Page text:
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DNA Methylation
DNA
DNA
METHYLATION is a process by which methyl groups are added to the DNA
DNA
molecule. Methylation can change the activity of a DNA
DNA
segment without changing the sequence. When located in a gene promoter , DNA methylation typically acts to repress gene transcription . DNA methylation is essential for normal development and is associated with a number of key processes including genomic imprinting , X-chromosome inactivation , repression of transposable elements , aging and carcinogenesis
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Special
SPECIAL or SPECIALS may refer to: CONTENTS * 1 Music * 2 Film and television * 3 Other uses * 4 See also MUSIC * Special (album) , a 1992 album by Vesta Williams * "Special" (Garbage song) , 1998 * "Special" (Mew song) , 2005 * "Special" (Stephen Lynch song) , 2000 * The Specials
The Specials
, a British band * "Special", a song by Violent Femmes on The Blind Leading the Naked * "Special", a song on
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Amino
In organic chemistry , AMINES (US : /əˈmiːn, ˈæmin/ , UK : /əˈmiːn, ˈæmin, ˈeɪmin/ ) are compounds and functional groups that contain a basic nitrogen atom with a lone pair . Amines are formally derivatives of ammonia , wherein one or more hydrogen atoms have been replaced by a substituent such as an alkyl or aryl group (these may respectively be called alkylamines and arylamines; amines in which both types of substituent are attached to one nitrogen atom may be called alkylarylamines). Important amines include amino acids , biogenic amines , trimethylamine , and aniline ; see Category:Amines for a list of amines. Inorganic derivatives of ammonia are also called amines, such as chloramine (NClH2); see Category:Inorganic amines . Compounds with a nitrogen atom attached to a carbonyl group, thus having the structure R–CO–NR′R″, are called amides and have different chemical properties from amines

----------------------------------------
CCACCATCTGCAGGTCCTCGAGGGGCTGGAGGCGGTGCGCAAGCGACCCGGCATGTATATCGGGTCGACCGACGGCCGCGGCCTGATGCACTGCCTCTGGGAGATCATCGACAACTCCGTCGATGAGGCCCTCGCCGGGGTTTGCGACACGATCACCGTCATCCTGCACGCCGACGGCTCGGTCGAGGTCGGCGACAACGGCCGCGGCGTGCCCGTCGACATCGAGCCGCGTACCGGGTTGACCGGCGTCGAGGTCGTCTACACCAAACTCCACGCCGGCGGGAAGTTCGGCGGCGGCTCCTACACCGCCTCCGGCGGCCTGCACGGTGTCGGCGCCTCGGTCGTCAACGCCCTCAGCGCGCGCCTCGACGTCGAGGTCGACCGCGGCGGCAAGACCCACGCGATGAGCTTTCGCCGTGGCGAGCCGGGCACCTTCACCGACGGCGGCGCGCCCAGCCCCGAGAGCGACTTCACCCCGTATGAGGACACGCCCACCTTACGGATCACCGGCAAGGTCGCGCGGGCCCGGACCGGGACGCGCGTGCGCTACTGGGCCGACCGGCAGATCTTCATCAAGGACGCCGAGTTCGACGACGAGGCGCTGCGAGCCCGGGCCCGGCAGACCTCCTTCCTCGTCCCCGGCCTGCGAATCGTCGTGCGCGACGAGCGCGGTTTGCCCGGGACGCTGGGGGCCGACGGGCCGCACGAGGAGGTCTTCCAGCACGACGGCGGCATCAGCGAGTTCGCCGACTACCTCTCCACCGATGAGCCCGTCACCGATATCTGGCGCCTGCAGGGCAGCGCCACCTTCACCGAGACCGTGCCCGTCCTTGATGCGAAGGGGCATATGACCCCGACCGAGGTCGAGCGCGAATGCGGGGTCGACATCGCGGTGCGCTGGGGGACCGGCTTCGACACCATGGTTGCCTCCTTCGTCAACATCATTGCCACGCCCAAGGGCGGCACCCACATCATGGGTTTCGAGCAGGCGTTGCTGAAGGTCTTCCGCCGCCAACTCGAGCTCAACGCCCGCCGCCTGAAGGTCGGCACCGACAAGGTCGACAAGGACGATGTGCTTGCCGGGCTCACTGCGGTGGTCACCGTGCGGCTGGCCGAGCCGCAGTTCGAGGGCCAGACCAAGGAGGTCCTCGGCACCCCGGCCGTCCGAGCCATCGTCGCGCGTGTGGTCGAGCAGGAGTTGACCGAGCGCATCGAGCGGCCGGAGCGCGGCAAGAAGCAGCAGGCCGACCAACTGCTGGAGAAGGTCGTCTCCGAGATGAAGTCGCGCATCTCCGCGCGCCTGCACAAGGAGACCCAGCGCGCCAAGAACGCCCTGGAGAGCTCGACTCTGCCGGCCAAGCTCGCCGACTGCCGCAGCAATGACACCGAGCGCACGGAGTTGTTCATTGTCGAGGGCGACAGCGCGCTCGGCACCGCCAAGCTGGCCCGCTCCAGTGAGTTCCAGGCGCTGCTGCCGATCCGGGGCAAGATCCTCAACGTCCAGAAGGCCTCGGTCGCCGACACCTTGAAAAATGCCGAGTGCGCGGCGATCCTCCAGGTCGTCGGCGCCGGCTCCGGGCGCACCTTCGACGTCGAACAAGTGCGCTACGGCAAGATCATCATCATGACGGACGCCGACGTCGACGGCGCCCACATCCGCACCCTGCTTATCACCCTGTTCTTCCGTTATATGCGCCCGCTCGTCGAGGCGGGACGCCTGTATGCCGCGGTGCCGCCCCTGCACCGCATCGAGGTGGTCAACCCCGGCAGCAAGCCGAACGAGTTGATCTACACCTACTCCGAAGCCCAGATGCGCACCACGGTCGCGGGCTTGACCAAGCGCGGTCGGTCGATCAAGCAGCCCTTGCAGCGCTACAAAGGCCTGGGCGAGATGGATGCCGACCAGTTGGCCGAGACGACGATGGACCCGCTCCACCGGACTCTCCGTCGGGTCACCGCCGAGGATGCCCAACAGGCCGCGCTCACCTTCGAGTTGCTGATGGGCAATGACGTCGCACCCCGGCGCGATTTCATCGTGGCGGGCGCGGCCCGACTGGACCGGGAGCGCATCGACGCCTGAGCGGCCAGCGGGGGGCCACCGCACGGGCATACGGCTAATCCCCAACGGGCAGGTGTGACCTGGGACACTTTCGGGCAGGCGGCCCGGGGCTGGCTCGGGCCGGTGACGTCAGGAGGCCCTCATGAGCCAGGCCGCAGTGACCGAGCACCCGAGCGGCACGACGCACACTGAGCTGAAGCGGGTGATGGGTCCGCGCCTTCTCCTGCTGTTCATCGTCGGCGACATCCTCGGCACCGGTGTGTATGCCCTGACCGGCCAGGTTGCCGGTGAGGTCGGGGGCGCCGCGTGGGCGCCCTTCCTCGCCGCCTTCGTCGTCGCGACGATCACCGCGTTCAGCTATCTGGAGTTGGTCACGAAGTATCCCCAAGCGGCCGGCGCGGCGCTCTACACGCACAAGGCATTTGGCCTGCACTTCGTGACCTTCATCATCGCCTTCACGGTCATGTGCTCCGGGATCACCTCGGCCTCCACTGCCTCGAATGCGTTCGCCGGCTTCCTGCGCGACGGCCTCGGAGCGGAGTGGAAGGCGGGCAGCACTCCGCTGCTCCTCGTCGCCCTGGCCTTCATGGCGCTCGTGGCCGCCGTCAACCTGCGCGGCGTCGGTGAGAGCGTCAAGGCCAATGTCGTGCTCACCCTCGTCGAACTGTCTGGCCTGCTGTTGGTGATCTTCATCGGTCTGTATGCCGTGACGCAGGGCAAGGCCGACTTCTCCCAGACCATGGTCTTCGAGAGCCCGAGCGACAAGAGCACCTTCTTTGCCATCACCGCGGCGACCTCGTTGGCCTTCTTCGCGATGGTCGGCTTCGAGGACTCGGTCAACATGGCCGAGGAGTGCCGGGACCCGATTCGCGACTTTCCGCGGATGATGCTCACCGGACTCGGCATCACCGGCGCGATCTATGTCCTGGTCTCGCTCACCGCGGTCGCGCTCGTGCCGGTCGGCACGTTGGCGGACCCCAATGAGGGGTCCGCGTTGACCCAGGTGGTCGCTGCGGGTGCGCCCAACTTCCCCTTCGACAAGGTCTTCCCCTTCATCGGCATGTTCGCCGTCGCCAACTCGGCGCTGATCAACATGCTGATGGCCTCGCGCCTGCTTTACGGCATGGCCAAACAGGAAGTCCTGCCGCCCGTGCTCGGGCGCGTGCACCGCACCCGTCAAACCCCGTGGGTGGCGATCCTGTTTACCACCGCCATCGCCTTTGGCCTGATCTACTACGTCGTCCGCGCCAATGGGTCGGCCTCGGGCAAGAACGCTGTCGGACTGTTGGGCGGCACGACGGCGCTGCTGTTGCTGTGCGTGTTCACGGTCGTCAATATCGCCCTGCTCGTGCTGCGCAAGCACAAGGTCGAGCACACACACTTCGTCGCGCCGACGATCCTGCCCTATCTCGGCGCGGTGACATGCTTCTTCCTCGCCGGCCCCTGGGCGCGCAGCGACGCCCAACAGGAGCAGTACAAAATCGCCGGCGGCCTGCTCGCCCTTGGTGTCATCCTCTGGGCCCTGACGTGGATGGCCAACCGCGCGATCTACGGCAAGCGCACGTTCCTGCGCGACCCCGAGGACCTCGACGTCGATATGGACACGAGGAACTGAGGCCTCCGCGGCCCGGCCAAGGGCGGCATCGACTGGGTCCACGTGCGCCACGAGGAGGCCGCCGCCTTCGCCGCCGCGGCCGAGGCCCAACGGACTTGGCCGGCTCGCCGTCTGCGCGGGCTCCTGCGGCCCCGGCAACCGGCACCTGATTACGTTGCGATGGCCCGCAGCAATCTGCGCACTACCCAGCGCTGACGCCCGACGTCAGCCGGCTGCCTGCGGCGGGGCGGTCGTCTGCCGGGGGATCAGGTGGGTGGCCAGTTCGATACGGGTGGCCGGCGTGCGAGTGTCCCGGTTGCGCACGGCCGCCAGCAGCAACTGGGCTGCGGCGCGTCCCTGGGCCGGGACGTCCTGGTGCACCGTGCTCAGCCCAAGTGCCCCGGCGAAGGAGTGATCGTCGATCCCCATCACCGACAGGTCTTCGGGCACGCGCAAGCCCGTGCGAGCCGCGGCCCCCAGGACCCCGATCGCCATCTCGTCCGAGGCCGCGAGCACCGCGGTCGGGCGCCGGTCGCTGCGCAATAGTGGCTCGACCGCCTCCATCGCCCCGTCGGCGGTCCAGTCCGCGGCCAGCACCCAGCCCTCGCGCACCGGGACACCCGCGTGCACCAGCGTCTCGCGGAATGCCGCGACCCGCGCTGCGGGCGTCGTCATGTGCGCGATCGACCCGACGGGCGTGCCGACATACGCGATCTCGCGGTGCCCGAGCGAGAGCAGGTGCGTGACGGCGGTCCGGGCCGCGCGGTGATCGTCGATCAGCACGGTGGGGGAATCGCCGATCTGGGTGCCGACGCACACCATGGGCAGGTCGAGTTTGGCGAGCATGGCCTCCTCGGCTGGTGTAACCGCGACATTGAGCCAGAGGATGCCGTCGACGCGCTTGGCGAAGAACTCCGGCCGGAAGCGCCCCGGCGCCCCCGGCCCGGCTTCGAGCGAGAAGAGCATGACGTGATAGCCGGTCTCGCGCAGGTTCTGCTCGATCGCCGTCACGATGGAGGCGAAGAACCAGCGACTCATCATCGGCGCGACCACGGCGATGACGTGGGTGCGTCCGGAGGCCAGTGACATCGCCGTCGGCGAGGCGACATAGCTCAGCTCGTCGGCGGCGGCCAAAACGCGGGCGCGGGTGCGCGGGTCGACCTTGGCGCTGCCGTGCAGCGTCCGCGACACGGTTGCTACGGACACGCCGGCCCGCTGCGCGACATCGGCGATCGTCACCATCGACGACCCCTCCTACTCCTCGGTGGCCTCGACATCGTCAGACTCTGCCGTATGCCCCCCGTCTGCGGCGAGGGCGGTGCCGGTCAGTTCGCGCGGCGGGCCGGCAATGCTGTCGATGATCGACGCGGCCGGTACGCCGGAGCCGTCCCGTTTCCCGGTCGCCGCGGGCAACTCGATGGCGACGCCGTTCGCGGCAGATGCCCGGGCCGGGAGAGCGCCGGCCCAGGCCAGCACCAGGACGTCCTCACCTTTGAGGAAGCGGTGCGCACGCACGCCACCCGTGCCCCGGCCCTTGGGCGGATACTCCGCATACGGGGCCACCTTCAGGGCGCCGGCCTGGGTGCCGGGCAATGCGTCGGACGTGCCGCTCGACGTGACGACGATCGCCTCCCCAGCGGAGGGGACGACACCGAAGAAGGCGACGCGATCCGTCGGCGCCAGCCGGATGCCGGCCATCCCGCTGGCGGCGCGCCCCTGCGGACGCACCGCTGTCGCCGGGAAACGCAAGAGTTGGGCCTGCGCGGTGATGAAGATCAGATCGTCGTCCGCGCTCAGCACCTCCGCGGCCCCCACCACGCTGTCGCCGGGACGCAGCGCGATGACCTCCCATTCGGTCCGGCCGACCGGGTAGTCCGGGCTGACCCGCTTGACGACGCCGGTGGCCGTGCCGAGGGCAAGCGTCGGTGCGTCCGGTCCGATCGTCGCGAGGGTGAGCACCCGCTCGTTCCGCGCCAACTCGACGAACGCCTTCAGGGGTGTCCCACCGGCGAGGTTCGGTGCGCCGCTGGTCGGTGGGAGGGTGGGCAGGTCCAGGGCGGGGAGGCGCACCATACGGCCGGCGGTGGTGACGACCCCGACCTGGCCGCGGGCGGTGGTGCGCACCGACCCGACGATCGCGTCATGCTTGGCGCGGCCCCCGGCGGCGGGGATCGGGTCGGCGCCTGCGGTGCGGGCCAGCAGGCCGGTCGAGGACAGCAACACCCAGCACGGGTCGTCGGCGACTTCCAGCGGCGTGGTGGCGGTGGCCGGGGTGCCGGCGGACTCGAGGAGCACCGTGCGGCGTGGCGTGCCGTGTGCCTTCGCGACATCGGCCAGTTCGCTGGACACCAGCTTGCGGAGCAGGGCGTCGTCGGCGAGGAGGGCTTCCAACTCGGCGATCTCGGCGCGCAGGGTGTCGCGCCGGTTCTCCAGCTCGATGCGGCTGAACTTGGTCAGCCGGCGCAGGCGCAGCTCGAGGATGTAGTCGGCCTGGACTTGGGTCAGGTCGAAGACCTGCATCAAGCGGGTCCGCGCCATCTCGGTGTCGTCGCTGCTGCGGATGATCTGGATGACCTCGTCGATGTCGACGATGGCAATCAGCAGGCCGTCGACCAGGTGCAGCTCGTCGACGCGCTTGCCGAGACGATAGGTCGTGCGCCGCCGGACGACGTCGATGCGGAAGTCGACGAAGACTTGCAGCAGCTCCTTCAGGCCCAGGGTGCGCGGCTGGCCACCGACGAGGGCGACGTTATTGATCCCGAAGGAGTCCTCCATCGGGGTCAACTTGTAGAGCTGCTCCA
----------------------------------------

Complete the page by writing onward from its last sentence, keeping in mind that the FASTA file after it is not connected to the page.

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DNA Sequencing
DNA
DNA
SEQUENCING is the process of determining the precise order of nucleotides within a DNA
DNA
molecule. It includes any method or technology that is used to determine the order of the four bases—adenine , guanine , cytosine , and thymine —in a strand of DNA. The advent of rapid DNA
DNA
sequencing methods has greatly accelerated biological and medical research and discovery. Knowledge of DNA
DNA
sequences has become indispensable for basic biological research, and in numerous applied fields such as medical diagnosis , biotechnology , forensic biology , virology and biological systematics
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Thymine
THYMINE /ˈθaɪmᵻn/ (T, THY) is one of the four nucleobases in the nucleic acid of DNA
DNA
that are represented by the letters G–C–A–T. The others are adenine , guanine , and cytosine . Thymine
Thymine
is also known as 5-METHYLURACIL, a pyrimidine nucleobase. In RNA
RNA
, thymine is replaced by the nucleobase uracil . Thymine
Thymine
was first isolated in 1893 by Albrecht Kossel and Albert Neumann from calves' thymus glands, hence its name. CONTENTS * 1 Derivation * 2 Theoretical aspects * 3 See also * 4 References * 5 External links DERIVATIONAs its alternate name (5-methyluracil) suggests, thymine may be derived by methylation of uracil at the 5th carbon. In RNA
RNA
, thymine is replaced with uracil in most cases. In DNA, thymine (T) binds to adenine (A) via two hydrogen bonds, thereby stabilizing the nucleic acid structures
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Thymine-DNA Glycosylase
1WYW, 2D07, 2RBA, 3UFJ, 3UO7, 3UOB, 4FNC, 4JGC, 4XEG, 4Z3A, 4Z47, 4Z7B, 4Z7Z, 5CYS IDENTIFIERS ALIASES TDG, hThymine-DNA glycosylase, thymine DNA glycosylase EXTERNAL IDS MGI: 108247 HomoloGene: 2415 GeneCards: TDG GENE LOCATION (HUMAN) CHR. Chromosome 12 (human) BAND 12q23.3 START 103,965,804 bp END 103,988,874 bp GENE LOCATION (MOUSE) CHR
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HIV